Photo by Melody

PlantFiles: Ceanothus, Wild Lilac
Ceanothus x pallidus 'Marie Bleu'

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Family: Rhamnaceae
Genus: Ceanothus (see-an-OH-thus) (Info)
Species: x pallidus (PAL-id-us) (Info)
Cultivar: Marie Bleu
Additional cultivar information: (aka Marie Bleu, Minmari)

4 vendors have this plant for sale.

2 members have or want this plant for trade.

Category:
Perennials

Height:
6-8 ft. (1.8-2.4 m)

Spacing:
6-8 ft. (1.8-2.4 m)

Hardiness:
USDA Zone 6a: to -23.3 C (-10 F)
USDA Zone 6b: to -20.5 C (-5 F)
USDA Zone 7a: to -17.7 C (0 F)
USDA Zone 7b: to -14.9 C (5 F)
USDA Zone 8a: to -12.2 C (10 F)
USDA Zone 8b: to -9.4 C (15 F)
USDA Zone 9a: to -6.6 C (20 F)

Sun Exposure:
Full Sun

Danger:
Unknown - Tell us

Bloom Color:
Pink

Bloom Time:
Late Spring/Early Summer

Foliage:
Deciduous
Smooth-Textured

Other details:
This plant is attractive to bees, butterflies and/or birds
Drought-tolerant; suitable for xeriscaping

Soil pH requirements:
6.6 to 7.5 (neutral)

Patent Information:
Non-patented

Propagation Methods:
From softwood cuttings
From seed; sow indoors before last frost
From seed; direct sow after last frost

Seed Collecting:
Allow pods to dry on plant; break open to collect seeds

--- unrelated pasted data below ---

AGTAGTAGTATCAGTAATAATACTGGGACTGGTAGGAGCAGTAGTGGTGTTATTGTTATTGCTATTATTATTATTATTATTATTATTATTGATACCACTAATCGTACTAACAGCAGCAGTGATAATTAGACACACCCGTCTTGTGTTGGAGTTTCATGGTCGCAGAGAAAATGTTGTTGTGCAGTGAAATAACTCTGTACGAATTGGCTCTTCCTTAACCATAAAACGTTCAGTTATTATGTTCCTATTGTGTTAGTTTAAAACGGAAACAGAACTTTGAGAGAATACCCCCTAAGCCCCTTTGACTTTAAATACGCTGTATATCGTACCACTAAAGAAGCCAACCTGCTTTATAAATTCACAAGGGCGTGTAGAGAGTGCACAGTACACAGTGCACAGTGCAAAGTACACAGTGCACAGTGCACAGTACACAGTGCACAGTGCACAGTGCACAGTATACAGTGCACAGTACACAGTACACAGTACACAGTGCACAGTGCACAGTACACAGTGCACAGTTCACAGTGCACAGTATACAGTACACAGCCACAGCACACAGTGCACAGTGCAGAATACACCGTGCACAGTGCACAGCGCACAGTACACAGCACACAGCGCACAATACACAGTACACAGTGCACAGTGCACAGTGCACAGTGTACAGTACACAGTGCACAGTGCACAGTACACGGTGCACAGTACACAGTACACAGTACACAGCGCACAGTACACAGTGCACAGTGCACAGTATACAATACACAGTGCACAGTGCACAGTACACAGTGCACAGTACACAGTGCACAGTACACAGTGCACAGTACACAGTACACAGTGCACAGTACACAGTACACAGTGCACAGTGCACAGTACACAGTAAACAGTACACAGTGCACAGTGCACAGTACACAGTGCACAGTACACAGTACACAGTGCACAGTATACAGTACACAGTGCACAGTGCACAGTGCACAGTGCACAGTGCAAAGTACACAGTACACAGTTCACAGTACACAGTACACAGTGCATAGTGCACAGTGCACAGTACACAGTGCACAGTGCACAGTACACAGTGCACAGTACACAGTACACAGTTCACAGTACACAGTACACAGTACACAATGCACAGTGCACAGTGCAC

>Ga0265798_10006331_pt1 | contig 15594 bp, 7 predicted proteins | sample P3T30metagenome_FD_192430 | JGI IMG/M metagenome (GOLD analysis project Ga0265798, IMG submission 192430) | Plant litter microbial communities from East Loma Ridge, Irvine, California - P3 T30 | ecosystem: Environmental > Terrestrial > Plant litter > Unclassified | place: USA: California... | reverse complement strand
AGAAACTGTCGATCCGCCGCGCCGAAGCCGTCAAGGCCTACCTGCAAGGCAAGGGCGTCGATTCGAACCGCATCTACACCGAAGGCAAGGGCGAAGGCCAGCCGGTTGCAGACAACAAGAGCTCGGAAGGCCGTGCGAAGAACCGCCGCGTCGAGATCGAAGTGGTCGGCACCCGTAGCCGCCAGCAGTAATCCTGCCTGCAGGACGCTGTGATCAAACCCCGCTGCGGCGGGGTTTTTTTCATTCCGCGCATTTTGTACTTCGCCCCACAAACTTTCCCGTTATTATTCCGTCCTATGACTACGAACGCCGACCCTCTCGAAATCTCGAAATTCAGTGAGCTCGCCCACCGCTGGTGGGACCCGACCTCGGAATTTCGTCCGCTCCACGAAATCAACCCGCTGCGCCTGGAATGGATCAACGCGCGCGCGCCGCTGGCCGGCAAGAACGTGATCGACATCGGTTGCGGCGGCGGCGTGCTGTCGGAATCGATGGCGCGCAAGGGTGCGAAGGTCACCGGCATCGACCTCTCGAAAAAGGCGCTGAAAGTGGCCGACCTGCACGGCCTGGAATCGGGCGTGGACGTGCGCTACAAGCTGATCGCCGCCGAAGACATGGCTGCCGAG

Click thumbnail
to view:

By ShrubSource
Thumbnail #1 of Ceanothus x pallidus by ShrubSource

By ShrubSource
Thumbnail #2 of Ceanothus x pallidus by ShrubSource

Profile:

1 positive
No neutrals
No negatives

Gardeners' Notes:

RatingAuthorContent
Positive ShrubSource On Mar 26, 2009, ShrubSource from Zeeland, MI wrote:

Ceanothus - Marie Bleu New Jersey Tea

This native shrub is commonly known as New Jersey Tea or California Lilac. Marie Bleu gives us a truly garden worthy Ceanothus hybrid that combines strong growth, dark green leaves, hardiness, and blue flowers. Blue flowers? That's right loads of misty blue flower heads cover this compact plant in late spring. Then shear lightly after blooming to promote a stronger re-bloom in the summer. Adding to the attraction of blue flowers, red seed head capsules create a season of garden interest. Semi-evergreen in the southern states. Dies back to the ground in the northern states (roots are hardy).



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